How Scarecrow & Mrs. King is Like Bones

I confess I'm a Scarecrow & Mrs. King fan. I was a fan when a youngster, and I still find the show completely viewable.

Granted, the plot is a bit same-old/same-old (which spy will they chase this week?!). And the dialog is nothing extraordinary (this is still 80's television when shows with whiplash dialog like Barney Miller were still considered somewhat unusual). There are hints, now and again, that the writers would have liked to go in a Lois & Clark tongue-in-cheek direction but overall they stick to their mandate: straight plots with clear objectives.

The acting is pretty respectable. Kate Jackson is quite good. Bruce Boxleitner knows what he is doing/what the part calls for (since watching older spy shows, I've gotten a better sense of what type of character he is emulating). The problem here is that someone like Joe Penny exudes ultra-charisma just by standing around. Bruce B. doesn't much.

Having said that, after rewatching Season 1 recently, I formed the opinion that my attraction to the show is that it is incipient Bones. That is probably why I loved it as a youngster except Bones hadn't shown up yet. Now that Bones has shown up, I see the similarities.

1. It's all about the couple.

I've commented before that I like romances where the hero and heroine are trapped together--literally or, like Mulder and Scully, through a job or shared information. Unlike Castle, both Bones and Scarecrow are ALL about the main heterosexual couple--nobody else, really. (I like Castle but there's too many potential ex-es which gets tiresome.) Whether consummated or not, the show IS the relationship.

2. Both parties bring something to the relationship.

Both the hero and heroine contribute to the relationship as individuals. Amanda King is quirky, talkative, funny with a strong practical streak and a strong sense of morality. Rather surprising for an 80's show, her responses as an individual take precedent over her responses as an INDEPENDENT WOMAN and even as a MOTHER. Good writers, in my view, ask, "How would this character react?" rather than "What cause am I supposed to be defending?" It is easy to take the former approach for granted with Temperance Brennan. It is commendable that it happened with Mrs. King.

3. The guys get to rescue the gals. 

What's a good romance without a rescue?

Now, I love romances, but I do have some standards. I tend to avoid romances where the heroines spend the whole time trying to force the heroes to appreciate/notice them ("I'M AS GOOD AS YOU!"). And I don't even bother with romances where the heroes don't appreciate the heroines. And I don't like romances where the heroines just represent the prize that the heroes get for conquering the bad guy.

I like the hero and heroine to admire each other. And I like the heroine to care about the hero. And since I'm a woman, and I'm watching these shows from a woman's perspective, I really want to see the hero express that he cares.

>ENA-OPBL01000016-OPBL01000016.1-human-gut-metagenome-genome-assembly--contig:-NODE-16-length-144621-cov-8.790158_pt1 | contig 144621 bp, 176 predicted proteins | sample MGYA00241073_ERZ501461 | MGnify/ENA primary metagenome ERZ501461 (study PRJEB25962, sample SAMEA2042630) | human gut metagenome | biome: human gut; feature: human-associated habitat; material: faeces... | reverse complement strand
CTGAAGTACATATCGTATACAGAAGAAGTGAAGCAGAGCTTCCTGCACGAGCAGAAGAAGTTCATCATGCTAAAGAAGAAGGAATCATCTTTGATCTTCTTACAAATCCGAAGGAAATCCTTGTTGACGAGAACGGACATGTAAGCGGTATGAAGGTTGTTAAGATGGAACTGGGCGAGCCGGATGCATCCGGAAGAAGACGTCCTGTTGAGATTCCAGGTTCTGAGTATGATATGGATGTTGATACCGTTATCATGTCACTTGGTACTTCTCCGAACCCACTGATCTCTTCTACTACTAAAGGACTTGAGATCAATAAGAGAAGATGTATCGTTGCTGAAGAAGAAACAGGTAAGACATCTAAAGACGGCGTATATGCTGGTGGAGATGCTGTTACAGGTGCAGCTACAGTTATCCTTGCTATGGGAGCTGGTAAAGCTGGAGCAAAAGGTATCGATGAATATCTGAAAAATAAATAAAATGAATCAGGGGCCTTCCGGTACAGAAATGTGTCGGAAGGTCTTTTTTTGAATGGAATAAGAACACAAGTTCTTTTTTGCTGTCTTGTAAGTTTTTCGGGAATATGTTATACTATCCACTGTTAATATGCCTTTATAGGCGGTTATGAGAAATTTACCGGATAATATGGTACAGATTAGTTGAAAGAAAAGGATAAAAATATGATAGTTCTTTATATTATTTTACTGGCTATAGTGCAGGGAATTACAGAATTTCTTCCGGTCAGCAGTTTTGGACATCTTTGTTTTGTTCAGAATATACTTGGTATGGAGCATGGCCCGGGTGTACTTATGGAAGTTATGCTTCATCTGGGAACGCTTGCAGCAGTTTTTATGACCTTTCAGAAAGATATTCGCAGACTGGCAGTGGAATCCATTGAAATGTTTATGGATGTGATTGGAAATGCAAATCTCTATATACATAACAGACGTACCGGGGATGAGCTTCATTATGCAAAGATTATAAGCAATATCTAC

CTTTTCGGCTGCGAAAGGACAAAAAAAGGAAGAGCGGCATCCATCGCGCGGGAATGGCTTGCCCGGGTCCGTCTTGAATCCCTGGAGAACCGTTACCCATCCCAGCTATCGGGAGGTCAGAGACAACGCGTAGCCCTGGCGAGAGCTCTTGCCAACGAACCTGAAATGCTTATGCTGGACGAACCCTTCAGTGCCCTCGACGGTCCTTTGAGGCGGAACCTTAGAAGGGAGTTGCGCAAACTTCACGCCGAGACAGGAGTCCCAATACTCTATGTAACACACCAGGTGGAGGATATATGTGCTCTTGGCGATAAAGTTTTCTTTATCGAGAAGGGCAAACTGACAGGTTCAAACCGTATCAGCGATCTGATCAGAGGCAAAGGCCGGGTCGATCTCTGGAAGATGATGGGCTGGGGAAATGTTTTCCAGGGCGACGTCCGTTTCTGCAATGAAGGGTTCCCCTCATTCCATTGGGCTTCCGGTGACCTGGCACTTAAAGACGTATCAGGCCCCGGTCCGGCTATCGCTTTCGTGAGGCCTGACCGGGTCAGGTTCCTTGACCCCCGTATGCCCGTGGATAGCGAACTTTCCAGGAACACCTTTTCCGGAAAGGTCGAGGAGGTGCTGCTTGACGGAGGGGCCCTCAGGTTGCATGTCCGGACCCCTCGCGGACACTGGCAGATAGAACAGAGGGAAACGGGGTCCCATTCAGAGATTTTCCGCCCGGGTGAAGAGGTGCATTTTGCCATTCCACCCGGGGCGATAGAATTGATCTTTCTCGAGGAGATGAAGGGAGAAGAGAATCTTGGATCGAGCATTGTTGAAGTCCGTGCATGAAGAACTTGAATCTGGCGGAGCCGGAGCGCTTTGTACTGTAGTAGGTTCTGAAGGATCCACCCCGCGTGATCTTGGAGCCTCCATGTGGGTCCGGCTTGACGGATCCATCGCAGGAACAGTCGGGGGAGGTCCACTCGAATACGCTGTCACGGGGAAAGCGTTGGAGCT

Nothing does that better than a rescue scene (as long as it is done right).

The classic done-correctly rescue scene is Cary Grant rescuing Ingrid Bergman in Notorious: the scene where Cary Grant enters the house of the bad spy guy and carries out Ingrid Bergman in front of the bad spy guy's compatriots. Every director over the age of forty copies it at least once.

The reason it is so perfect is that the heroine needs to be rescued for perfectly legitimate reasons. She isn't stuck in her bad-spy husband's house by accident or because she is a fool or because she got into a pique or because she's trying to manipulative the hero or because she swooned or because she's too ladylike/dainty/frightened/clueless to get herself out. She's in the house as a spy following the directives of her handler (Grant) in order to help the United States. She is being drugged against her will, and she has held out for as long as she can.

And the hero rescues her against logic but not against reason. He loves her. He also owes her. And he is very clever and logical and ruthless about what he does to get her out.

Dorothy Sayers wrote several mysteries where she tackles the problem of a heroine feeling such an overwhelming sense of obligation to the hero that the relationship can't return to balance. The heroine becomes infantalized, a little girl who is always being protected by her daddy-figure.

Good rescues avoid this. Notorious avoids this.

Bones and  Scarecrow avoid this.

Scarecrow actually does the Notorious scene. And Amanda King is not infantalized as a result. She held out against questioning while on a legitimate errand to help Scarecrow. Rescuing her is part of his job. It is also romantically done.

Bones has a great rescue scene in the first season ("Two Bodies in the Lab") where the wounded Booth finds Bones who is about to be killed by a bad guy masquerading as a serial killer. Bones is in this situation because she is about to produce forensic evidence that will put the bad guy away. She fights back. Booth rescues her because it is his job, and (typical for Booth), he feels responsible for people who work for him. And it is romantically done.

Yet nobody becomes a child as a result. Bones is grateful as is Amanda King, and they both express their gratitude non-defensively. But the relationship is easily restored to balance because the risks and rewards of the relationship are taken for granted.

4. I believe in the domestic side of the relationship.

This is actually something that separates Bones and Scarecrow from X-Files. In X-Files, the context is so overwhelmingly important, it's hard to imagine Mulder and Scully away from it. Which is good--because how on earth would that relationship function absent a conspiracy? And although I like both Castle and Beckett, I don't really believe in my heart of hearts that Beckett would ever be comfortable in that relationship on a domestic level (I think Castle would actually made a very good husband; I just don't see Beckett agreeing).